YSU Athletes Celebrate National Girls and Women in Sports Day

YOUNGSTOWN, Ohio – Avrey Schumacher remembers the stories from her mother, Michelle, a three-sport athlete and cheerleader in high school.

Opportunities were not there for Michelle, but Avery Schumacher reaped the benefits of the wealth of high school and collegiate athletics there are for her and many other female student-athletes. Schumacher and other female athletes around the country celebrated Wednesday’s National Girls and Women in Sports Day.

With the rise of high school players participating on traveling teams, this gives athletes like Schumacher better opportunities to play collegiate sports.

“Just being a woman in this day and age is awesome,” she said. “I have 10 times more opportunities than any of the people in my family did in the past.”

Numbers have risen in the high school ranks with 1.8 million girls participating to 3.4 million today, according to National Federation of High Schools CEO Karissa Niehoff.

On June 23, 1972, Title IX was enacted to prohibit, with certain exceptions, any entity that receives “federal financial assistance” from discriminating against individuals on the basis of sex in education programs or activities, according to the U.S. Department of Justice.

Rebecca Fink, senior associate athletic director and senior woman administrator at YSU.

It creates opportunities for female sports and opportunities for female administrators such as Rebecca Fink, who is the senior associate athletic director and senior woman administrator at YSU. She adds without this federal law, male and female sports would be vastly different with experiences and funding.

The Hartford Courant said men’s participation in intercollegiate athletics exceeded women’s participation 2 to 1, according to an early 1990s NCAA study. There were 281,699 male NCAA athletes in 2020, while women accounted for 222,920, according to statista.com.

The Youngstown campus boasts 21 NCAA sports on campus with 12 of them female sports.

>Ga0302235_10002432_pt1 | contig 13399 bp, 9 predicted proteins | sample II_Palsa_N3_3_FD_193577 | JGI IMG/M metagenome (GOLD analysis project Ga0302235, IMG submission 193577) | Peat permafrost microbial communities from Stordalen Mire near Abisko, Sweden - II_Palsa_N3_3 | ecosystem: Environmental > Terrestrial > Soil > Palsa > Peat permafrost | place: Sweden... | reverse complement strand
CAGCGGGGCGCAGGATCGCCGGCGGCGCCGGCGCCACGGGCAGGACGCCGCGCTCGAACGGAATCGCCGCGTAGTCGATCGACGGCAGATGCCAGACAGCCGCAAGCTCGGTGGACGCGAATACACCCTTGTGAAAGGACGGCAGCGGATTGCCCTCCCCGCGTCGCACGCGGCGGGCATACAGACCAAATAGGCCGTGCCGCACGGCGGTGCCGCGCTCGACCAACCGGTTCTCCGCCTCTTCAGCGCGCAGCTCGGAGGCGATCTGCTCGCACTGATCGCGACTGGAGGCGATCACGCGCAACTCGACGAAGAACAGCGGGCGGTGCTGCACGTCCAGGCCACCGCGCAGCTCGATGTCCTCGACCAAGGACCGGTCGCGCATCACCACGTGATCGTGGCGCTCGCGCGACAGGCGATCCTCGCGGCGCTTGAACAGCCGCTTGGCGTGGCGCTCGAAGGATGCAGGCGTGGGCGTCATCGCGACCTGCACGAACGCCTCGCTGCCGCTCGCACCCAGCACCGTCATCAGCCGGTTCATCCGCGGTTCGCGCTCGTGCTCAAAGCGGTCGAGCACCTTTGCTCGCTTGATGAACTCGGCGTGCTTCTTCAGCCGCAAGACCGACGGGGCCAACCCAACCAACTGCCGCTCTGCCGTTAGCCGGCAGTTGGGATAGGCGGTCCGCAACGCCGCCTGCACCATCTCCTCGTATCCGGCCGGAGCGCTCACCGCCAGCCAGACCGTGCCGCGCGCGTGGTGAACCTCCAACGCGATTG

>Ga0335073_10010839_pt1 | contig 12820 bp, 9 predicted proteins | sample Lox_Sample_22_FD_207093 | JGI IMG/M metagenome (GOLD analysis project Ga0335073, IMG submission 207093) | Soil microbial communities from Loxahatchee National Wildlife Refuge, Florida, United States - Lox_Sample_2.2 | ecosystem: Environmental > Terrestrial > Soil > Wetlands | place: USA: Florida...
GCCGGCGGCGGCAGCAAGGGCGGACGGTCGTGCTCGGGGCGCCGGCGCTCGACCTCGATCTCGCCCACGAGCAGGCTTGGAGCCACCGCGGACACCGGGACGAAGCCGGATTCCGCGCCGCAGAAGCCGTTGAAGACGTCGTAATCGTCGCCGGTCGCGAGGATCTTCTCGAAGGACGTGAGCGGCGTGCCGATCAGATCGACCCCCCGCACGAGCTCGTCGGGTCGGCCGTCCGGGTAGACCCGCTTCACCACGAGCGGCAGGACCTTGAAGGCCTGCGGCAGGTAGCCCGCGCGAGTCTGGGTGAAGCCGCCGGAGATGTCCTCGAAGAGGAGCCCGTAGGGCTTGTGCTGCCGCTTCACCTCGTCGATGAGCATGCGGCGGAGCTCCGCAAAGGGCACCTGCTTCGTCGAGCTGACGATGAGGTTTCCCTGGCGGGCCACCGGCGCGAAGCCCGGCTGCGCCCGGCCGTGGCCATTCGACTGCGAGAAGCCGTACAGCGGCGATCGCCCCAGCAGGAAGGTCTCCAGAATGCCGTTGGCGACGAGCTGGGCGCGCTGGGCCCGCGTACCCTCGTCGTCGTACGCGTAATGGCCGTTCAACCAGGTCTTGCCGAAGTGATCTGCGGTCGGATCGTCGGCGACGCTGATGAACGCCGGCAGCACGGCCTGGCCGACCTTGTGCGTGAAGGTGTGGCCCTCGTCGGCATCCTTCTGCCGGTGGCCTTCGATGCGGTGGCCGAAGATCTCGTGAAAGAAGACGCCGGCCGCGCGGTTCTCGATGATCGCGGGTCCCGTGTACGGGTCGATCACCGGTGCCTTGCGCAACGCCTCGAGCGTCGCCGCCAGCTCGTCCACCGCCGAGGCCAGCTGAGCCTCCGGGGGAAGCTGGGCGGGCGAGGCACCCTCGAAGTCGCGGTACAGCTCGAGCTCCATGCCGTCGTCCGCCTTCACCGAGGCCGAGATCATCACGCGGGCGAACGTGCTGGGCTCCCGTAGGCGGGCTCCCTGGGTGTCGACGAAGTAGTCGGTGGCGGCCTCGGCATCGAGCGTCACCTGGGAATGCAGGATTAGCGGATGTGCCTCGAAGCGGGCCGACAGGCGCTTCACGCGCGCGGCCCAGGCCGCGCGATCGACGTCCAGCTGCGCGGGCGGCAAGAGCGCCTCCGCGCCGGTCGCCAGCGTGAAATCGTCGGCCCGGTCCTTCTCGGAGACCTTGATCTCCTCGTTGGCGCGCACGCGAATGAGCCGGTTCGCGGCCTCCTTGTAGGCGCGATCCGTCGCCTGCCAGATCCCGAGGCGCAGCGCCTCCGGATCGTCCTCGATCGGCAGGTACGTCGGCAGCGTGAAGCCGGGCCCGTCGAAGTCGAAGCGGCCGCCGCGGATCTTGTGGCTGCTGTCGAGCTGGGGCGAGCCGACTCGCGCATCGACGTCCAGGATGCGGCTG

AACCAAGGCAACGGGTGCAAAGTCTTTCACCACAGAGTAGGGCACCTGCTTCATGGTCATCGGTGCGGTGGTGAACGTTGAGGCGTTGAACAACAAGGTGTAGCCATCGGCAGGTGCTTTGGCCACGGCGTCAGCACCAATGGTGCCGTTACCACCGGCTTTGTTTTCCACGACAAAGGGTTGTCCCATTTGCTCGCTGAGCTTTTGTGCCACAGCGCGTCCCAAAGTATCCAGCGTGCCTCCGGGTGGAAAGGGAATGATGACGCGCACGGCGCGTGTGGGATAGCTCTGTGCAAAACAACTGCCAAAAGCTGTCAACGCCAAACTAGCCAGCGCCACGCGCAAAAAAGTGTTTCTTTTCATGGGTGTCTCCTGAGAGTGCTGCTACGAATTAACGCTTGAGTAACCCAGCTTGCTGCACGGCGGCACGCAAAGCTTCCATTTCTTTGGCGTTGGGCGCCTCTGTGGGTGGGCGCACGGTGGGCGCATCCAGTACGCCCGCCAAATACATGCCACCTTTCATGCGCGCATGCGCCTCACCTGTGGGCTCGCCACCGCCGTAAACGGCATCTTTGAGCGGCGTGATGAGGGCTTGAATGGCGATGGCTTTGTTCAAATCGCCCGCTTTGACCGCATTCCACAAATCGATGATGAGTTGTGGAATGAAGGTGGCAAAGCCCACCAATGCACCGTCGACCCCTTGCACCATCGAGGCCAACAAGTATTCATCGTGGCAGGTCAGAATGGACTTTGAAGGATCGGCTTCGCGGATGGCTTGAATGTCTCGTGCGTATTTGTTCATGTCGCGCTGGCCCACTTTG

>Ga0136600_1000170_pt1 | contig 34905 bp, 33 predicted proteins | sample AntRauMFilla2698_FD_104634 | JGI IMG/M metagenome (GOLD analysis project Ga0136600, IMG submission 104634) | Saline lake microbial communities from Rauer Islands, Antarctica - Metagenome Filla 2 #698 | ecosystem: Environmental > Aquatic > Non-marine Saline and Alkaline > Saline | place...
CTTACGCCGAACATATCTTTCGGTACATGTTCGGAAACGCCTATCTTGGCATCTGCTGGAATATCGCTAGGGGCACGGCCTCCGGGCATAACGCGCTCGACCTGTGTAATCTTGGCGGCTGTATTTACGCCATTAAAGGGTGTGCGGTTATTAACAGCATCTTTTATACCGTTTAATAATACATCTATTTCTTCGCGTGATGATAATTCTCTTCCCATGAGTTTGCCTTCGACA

“Title IX really leveled the playing field and created a lot of opportunities for female sports to start, for them to grow as well as female administrators like myself to get into sports and have more of those opportunities,” Fink said.

More women’s sports than men’s sports are on college campuses because football rosters are at least two to three times as much as women’s teams, she said. YSU added women’s lacrosse and bowling in the last decade, along with men’s swimming and diving.

“Whenever we’re looking at adding programs, funding, looking at experiences, Title IX is a lens we’re always looking at to make sure we have those equal opportunities and equal experiences for all of our student-athletes, regardless of gender,” Fink said.

More than a game

Currently, the YSU women’s basketball team is nearing 20 wins and is leading the Horizon League. She said it’s extremely exciting to see this women’s team thriving.

“I think they have a lot of great chemistry and coaching that’s gotten them there,” Fink said.

It starts with people like women’s basketball assistant coach Chelsea Butler, wanting to cultivate their playing and personalities to succeed during and after basketball.

“Women in general are amazing,” she said. “They’re so strong. That’s the reason I coach. I want to help young women to grow into strong women. When they leave here, be able to have a voice, know who they are and represent and be strong in that.

“Playing in high school and college was huge for me. One of the best parts of it are the relationships that come from it.”

Hailey Niederkohr, Milena Lacatena and Avery Schumacher of the YSU softball team.

Inspiring younger elementary or middle school girls is what senior guard Lindsay Mack wants to do every time she takes to the court.

“You can tell how much they look up to us,” she said. “That’s really important to me, to set a good example for them and give them someone to look up to.”

The YSU women have had no less than a 1,000 at each of its home games with a season-high 2,001 last Sunday – second in the Horizon League in home attendance with 1,251 per game behind Green Bay.

“It’s great to play for an amazing university and just see this support we get from the community,” said Jen Wendler, a junior forward.

Fifth-year year infielder Milena Lacatena said more people have been made aware of softball, watching it and seeing it grow, hearing it when she goes home to New Jersey and around the Youngstown campus. She heard plenty of chatter through in-person interaction or when her team won the league’s regular-season title last spring.

“Everyone was coming up to us, congratulating us,” she said. “I know all the women’s teams are supportive of each other, even the men. They all support each other.

“I think everything’s equal, and we definitely get recognized.”

More younger female athletes are following in the current collegiate player’s footsteps, said sophomore utility player Hailey Niederkohr.

“I think more younger athletes are looking to go into college because it’s such a great experience,” she said.

Social media is spreading the word about female athletics, especially Twitter, Lacatena said.

“You see NCAA softball posting stuff,” she said. “Then you have [Major League Baseball] accounts posting that. It definitely is spreading. ESPN, MLB, they’re definitely starting to recognize women’s sports and repost some of the cool things we do.”

Pictured: Jen Wendler, Chelsea Butler and Lindsay Mack of the YSU women’s basketball team.

Copyright 2022 The Business Journal, Youngstown, Ohio.